The Canadian Energy Research Institute (CERI) has a new study out that finds the economic impact of oil sands development in Canada will boom in the U.S. economy and is expected to lead to the creation of more than 342,000 new U.S. jobs between 2011 and 2015.  That’s up close timing and a serious number of good jobs the U.S. needs now.

The study is titled “Canada’s Oil Sands and Economic Impact on the USA,” says greater production of Canadian oil sands will stimulate economic activity in both countries. As oil sands production and investment in Canada rises, demand for U.S. goods and services increases significantly, adding an estimated $34 billion to U.S. gross domestic product in 2015 and rising to $42.2 billion in 2025. This just enhances Canada as the largest trading partner of the United States.  It’s a very good thing to get some of your fuels from the good neighbors.  Having been up there, what facts are to be seen in the media are mostly environmental gyrations of misinformation.

What is also overlooked is the Canadian desire to extract the full value of the resource.  Particularly in Alberta the attitude is to get the whole carbon resource in value mode.  Bitumen is a heavy carbon molecule and research is going to find a way to get the carbon excess back into useful products.

Meanwhile, CERI says in its study, “Oil sands reserves play an increasingly important role in the economic development of Alberta, Canada and the United States. What is often not clearly understood is that the large investment in the oil sands industry contributes to increased economic activity in the rest of North America by stimulating demand for goods and services across a wide range of industries.”  That’s meaningful observation.  Few people realize how important to their lives the oil sands business works both at the fuel purchase level as well as the jobs, paychecks and the investment returns side.

The U.S spokesperson, API President Jack Gerard says, “Clearly Canadian oil sands development is a win-win for both Canada and the United States. Not only is greater oil sands production crucial for U.S. energy security, it also supports thousands of American jobs and is a major contributor to our nation’s economic growth.”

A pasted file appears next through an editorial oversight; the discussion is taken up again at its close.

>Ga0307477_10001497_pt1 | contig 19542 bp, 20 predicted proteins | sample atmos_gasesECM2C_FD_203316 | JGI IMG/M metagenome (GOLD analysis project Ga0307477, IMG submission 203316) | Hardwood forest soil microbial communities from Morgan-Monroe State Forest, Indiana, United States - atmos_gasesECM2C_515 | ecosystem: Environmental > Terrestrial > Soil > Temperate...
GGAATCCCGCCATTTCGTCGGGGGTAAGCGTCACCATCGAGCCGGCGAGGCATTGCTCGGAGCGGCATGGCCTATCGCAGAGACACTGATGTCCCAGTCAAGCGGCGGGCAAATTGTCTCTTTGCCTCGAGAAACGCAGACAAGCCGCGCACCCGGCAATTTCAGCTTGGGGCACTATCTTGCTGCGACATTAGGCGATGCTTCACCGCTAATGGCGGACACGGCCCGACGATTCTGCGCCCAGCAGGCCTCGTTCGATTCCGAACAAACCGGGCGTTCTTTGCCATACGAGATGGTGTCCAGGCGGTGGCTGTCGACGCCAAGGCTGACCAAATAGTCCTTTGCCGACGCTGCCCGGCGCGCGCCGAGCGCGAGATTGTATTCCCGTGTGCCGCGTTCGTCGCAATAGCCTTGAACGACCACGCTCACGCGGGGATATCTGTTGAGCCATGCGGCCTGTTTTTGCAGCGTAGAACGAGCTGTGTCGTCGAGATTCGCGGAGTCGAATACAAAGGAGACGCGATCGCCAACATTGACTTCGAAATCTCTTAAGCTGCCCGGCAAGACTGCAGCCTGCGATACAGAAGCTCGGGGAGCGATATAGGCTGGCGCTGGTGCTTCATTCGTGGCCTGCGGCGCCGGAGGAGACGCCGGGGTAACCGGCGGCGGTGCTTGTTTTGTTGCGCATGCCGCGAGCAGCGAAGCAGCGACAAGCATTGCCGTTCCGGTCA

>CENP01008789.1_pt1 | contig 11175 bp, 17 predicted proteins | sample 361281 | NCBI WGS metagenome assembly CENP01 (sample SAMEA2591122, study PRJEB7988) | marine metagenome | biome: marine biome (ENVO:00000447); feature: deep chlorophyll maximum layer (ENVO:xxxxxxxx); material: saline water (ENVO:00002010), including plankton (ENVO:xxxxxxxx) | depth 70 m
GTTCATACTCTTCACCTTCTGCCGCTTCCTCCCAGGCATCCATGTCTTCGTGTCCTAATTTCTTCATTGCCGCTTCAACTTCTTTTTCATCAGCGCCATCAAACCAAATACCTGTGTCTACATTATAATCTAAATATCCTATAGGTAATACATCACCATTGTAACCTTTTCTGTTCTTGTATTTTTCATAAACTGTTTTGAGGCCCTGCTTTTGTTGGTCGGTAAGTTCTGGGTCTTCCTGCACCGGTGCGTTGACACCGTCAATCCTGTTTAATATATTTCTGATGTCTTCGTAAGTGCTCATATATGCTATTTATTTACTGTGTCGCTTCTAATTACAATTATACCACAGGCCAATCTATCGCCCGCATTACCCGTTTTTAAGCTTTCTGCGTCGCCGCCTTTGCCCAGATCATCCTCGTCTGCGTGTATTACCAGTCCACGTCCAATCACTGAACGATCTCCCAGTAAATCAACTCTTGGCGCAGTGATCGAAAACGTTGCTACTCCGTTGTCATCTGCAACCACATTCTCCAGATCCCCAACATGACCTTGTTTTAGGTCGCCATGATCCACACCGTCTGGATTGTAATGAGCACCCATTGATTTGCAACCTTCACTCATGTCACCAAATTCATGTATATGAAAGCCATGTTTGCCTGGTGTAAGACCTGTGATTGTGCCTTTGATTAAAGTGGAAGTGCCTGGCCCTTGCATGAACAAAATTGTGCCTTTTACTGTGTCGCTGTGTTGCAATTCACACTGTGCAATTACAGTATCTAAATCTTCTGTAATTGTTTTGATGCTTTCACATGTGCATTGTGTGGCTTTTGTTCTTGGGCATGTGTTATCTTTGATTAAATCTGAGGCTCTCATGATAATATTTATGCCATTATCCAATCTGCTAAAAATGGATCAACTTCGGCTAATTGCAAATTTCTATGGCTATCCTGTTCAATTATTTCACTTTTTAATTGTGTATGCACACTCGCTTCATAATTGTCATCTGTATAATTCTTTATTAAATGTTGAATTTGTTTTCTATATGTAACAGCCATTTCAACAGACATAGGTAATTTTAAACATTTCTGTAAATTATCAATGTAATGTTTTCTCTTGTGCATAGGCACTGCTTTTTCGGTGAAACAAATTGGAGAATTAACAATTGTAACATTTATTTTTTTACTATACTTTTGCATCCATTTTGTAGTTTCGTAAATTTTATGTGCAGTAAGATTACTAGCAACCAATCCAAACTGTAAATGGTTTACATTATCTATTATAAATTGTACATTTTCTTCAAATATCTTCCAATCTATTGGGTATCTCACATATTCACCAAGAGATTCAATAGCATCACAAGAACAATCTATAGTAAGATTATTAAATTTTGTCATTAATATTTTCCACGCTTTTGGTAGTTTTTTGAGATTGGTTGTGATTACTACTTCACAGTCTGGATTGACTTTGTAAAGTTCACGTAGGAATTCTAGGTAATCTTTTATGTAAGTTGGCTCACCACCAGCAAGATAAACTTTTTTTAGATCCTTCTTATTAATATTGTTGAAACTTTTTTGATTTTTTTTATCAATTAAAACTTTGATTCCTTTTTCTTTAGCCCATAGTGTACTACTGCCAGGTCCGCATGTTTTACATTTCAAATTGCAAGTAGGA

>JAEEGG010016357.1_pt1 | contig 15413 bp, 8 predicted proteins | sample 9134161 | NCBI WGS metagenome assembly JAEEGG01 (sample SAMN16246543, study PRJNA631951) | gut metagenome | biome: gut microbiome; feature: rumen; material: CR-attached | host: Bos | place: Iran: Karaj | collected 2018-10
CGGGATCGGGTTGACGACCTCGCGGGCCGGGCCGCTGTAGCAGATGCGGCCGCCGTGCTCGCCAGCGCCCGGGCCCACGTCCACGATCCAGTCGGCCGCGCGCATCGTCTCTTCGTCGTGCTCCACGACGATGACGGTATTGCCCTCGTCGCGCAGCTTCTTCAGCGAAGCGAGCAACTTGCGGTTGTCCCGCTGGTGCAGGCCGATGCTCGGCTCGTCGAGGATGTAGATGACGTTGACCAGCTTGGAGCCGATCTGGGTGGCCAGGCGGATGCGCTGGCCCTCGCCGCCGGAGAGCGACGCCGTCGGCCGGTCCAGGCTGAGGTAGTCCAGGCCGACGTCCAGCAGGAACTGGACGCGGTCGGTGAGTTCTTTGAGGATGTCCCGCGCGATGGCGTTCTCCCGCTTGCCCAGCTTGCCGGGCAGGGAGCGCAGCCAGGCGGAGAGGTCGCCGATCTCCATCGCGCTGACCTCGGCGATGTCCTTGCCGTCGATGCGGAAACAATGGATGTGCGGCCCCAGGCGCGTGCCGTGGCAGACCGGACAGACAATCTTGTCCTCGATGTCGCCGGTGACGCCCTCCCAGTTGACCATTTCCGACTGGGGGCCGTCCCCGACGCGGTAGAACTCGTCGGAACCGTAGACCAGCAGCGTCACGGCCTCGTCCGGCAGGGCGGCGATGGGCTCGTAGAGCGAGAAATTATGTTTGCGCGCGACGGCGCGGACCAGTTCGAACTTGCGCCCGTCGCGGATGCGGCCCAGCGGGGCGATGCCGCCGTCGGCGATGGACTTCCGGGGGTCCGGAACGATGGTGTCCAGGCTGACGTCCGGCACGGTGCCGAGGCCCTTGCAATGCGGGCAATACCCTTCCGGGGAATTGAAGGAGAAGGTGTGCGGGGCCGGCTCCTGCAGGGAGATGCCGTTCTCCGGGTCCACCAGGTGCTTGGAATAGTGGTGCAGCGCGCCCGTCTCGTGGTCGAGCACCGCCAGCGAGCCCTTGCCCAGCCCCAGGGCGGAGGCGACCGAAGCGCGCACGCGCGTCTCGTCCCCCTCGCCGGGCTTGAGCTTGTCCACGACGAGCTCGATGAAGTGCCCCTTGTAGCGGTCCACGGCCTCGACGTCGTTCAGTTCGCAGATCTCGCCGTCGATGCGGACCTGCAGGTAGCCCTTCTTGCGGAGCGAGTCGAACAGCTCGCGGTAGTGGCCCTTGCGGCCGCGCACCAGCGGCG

The study was commissioned by the API, begging the obvious question, “Who would know if its not researched?”  So you know, CERI is a non-profit Canadian energy and environmental research institute.

Oil Sands Econimic Modeling Technique. Click image for more information.

Oil Sands Econimic Modeling Technique. Click image for more information.

CERI based its assumptions on oil sands output rising from about 1.4 million barrels a day to around 4 million barrels a day in 2025. It estimated annual capital investment and operating costs needed to achieve this output – about $25 billion in new investment and $7 billion in operating costs in the peak year of 2015 – and then estimated the economic impact to Canadian and U.S. economies.

According to the study by CERI the benefits of oil sands development are broadly shared across many U.S. industry sectors and regions.  Thought about, it starts with folks arranging the rights of way for the new pipelines, trenching and pipliners on to refinery builders, workers, contactors and even something for the public relations folks who oppose the whole thing.  It’s a great new source of fuel, economic activity and cash flow.

Canada is by far the biggest supplier of imported oil and natural gas to the United States and growing. Companies are investing huge sums to expand U.S. refineries and build new infrastructure to transport the Canadian oil into the United States.  It comes from the north – just opposite of the southern source with its hurricane risk.

The report itself occupies 56 pdf pages with the executive summary through to the results running 24 pages.  That leaves about half for the intro sheets and a large appendix.  This is a good pdf to have for fact checking.

Even the narrative is packed with graphs and charts.  It’s a very quick read.

But one suspects that it is as all things forecasted, subject to the real world.  Which if anything, tends to suggest that the numbers will be understated over time.  Bitumen as a fuel source is going to last a very long time.

It’s a nice thing and a choke on the naysayers, to have a sense of what the investment, jobs and continental security is worth to the U.S and Canada.  It’s best to get on with it too, as the age of oil is winding down, and if the large and heavy bitumen molecules are ever going to be worth anything, its now.


6 Comments so far

  1. Matt on October 22, 2009 7:13 AM

    Canadian Petrodollars recycle into the North American economy at a higher rate than OPEC’s do.

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